This was Kovalaininninninnie's first pole, and Red Bull's first front-row start ever.  It's also the first time that Kubica has been outqualified by his teammate, Grizzly Nick Heidfeld, all season.

Y'know, if you had told me that the front row would be Heikki and Webbo, I would have laughed at you... and you would have agreed, simply because nobody would think that a Red Bull would be up that high unless something really weird happened.

And it did.

As if all of that wasn't enough to make this an interesting race, the forecast for the race is for rain... which might be why Massa is so far down the grid.  Since the instant the light turns green for Q1 the cars are in parc ferme conditions (meaning that the mechanics can't perform any adjustments other than tires to the cars), could Ferrari have set Massa's car up for wet conditions?  If so, they very nearly blew it, almost not making it out of Q2.  Of course, if it DOES rain, he'll be in the catbird seat.

Well.  We shall see, won't we?

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July 04, 2008

F1 Practice: Silverstone!

For once, a relatively interesting practice session this morning... if for all the wrong reasons.

The most important thing to come out was the dreadful news that, beginning in 2010, the British Grand Prix will no longer be held at Silverstone.  Instead, it'll be held at Donington Park, a track which will need some serious renovation to be ready for F1.  Indeed, the Legendary Announce Team were frankly skeptical that it could be done in time for the race.  They also said that $100 million was earmarked for the renovations... which might be enough to bring the track up to the current level of Silverstone.

Darth Ecclestone has won.

Coming close on the heels of that bombshell came the announcement that David Coulthard's Chin will be hanging up it's helmet at the end of the season. 


While this doesn't come as a surprise, it's still not something the F1 UPDATE! crew is jumping up and down about.  In fact, to use a term we learned from The Chin, we think it's bloody Pants.  Well, we still have half-a-season to enjoy his cantankerous old grump act... get off his damn lawn, you whippersnappers.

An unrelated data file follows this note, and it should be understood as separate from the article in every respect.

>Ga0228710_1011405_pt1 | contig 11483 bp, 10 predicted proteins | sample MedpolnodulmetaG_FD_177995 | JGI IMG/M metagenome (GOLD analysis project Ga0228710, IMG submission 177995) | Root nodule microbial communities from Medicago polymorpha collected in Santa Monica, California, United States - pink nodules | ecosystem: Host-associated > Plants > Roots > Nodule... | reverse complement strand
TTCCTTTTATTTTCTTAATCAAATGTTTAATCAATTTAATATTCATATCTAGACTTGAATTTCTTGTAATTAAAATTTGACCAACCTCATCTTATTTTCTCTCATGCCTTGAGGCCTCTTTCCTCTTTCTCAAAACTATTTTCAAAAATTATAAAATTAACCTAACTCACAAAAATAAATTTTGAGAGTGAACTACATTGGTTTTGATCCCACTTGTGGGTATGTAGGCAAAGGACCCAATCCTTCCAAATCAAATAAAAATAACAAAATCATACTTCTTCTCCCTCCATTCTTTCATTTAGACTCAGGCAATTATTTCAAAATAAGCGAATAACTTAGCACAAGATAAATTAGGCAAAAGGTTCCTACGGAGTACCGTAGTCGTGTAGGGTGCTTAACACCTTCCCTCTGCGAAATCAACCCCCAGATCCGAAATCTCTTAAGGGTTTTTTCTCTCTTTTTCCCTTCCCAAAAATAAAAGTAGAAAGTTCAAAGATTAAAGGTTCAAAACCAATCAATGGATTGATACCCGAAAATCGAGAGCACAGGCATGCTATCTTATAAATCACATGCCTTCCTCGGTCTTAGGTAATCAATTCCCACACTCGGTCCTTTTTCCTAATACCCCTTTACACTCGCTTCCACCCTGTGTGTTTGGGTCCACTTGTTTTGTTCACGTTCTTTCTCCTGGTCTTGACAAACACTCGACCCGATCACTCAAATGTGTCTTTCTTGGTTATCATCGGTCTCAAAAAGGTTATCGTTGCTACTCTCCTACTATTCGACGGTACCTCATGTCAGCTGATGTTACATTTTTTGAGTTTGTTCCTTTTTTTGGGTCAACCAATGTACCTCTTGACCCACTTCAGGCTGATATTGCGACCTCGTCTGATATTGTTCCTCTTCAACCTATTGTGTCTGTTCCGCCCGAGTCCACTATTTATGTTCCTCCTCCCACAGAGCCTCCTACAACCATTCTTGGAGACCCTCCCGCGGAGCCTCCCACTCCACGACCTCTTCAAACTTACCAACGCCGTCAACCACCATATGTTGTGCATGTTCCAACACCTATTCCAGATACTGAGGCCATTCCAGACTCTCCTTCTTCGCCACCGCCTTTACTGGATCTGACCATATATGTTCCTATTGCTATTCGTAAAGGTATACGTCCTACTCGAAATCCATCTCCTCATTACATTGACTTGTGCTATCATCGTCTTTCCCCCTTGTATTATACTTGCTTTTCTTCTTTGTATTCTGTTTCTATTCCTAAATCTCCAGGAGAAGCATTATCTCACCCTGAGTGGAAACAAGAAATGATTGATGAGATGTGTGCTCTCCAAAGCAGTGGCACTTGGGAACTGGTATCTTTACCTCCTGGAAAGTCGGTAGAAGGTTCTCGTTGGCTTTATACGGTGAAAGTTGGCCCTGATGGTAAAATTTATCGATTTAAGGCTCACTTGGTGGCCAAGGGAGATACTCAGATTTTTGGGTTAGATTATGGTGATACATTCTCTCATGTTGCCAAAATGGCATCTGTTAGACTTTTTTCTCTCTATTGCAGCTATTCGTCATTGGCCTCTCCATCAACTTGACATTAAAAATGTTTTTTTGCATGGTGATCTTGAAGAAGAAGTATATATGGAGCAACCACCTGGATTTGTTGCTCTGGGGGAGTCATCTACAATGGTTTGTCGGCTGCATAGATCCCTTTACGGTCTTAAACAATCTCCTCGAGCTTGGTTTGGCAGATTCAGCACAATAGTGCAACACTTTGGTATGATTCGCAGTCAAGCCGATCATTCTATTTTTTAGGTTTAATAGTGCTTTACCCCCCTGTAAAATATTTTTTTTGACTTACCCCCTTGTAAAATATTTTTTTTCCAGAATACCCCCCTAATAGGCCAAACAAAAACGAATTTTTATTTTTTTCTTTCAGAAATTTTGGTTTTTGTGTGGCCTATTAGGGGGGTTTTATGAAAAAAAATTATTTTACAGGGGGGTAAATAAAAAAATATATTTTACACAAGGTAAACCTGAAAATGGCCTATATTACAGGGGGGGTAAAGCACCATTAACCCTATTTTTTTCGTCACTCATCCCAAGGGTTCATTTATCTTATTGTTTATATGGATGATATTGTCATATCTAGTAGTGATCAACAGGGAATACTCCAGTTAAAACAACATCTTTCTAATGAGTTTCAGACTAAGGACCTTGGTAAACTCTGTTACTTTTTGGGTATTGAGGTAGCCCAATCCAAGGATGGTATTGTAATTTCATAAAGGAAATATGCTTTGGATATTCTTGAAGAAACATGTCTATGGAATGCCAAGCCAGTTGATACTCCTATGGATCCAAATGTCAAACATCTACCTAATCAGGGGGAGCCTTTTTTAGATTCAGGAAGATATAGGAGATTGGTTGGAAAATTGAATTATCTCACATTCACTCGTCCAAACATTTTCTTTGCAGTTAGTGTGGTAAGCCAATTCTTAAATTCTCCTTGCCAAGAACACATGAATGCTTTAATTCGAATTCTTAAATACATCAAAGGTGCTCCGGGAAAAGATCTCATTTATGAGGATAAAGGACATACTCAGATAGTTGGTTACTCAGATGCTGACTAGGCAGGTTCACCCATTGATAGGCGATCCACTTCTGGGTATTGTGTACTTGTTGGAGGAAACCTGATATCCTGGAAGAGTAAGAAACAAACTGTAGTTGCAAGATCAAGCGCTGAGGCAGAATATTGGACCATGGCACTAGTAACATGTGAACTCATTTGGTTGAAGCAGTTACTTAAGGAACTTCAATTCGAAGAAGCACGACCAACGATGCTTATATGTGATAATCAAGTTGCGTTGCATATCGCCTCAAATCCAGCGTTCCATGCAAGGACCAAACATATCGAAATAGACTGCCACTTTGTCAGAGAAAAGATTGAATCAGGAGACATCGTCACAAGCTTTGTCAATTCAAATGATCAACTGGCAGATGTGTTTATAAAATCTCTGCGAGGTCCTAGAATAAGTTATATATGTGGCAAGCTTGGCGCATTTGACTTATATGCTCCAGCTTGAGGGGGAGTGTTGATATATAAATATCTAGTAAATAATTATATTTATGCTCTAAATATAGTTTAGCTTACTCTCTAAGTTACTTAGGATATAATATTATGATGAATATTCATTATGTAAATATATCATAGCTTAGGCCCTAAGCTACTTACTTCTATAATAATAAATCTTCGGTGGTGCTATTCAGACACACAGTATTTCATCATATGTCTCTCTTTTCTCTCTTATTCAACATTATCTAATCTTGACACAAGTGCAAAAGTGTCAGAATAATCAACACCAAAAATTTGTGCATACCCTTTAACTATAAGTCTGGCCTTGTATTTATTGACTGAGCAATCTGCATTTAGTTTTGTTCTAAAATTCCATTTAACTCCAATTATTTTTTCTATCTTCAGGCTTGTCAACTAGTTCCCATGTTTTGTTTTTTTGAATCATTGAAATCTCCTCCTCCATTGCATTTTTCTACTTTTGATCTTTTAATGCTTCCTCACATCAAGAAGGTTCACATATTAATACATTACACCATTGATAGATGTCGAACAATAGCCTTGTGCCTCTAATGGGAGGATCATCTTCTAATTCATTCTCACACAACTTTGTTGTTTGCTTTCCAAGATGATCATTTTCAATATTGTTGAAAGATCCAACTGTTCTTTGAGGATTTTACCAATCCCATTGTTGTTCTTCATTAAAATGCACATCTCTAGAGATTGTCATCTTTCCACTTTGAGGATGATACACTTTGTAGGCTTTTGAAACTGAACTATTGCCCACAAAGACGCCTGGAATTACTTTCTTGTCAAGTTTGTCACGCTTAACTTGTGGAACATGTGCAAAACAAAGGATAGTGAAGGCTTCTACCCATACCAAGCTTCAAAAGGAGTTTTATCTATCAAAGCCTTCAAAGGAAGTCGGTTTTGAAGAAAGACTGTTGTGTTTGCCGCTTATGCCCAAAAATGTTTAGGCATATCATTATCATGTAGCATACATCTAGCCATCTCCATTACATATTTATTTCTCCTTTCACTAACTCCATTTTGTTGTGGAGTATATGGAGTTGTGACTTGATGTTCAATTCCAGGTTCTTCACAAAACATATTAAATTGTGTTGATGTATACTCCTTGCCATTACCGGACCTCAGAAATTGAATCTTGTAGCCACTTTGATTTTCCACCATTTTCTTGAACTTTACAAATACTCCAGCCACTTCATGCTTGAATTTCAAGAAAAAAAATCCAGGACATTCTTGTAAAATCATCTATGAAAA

Now, in ON-TRACK news from Practice 2, there were quite a few incidents that may have bearing on the race.  Foremost amongst them was Felipe Massa just destroying his Ferrari in P1.  He drove through an oil slick left by HWMNBN at high speed and just punished the tirewall.  Damage was so severe that Ferrari wrote off the car immediately and began to build up another from the spare chassis.  Much to my surprise (as well as that of the Legendary Announce Team), Massa managed to get back out on track in P2 in the new car, just a few hours after the accident.  Say what you want about the team (heaven knows I surely have!), their mechanics really know their stuff.  Unsurprisingly, the new car was not handling well, but the team has plenty of time before Quals to get the setup right.

More scary, Jarno Trulli's Toyota crashed in the same place that Massa wrecked, but for a much different reason: his rear wing fell off.

Yes, you read that right: his rear wing fell off.  At one of the fastest parts of the circuit.  One minute, the car is fine.  The next?  "Hmmm... the handling's gone bad."  In an interview with Smarmy Windsor afterwards, Trulli said that the whole rear of the car was wrecked, but the engine should be fine.  We'll see, but that's not what they should be concerned about... they should be concerned about WHY the wing fell off.

Finally, we discovered that Montreal is not the only F1 track with a 'wildlife' difficulty level, courtesy of Sebastian Vettel:

"I knew I should have taken that left turn at Albuquerque..."
Bugs up there set a better lap time than either Honda.

Quals tomorrow.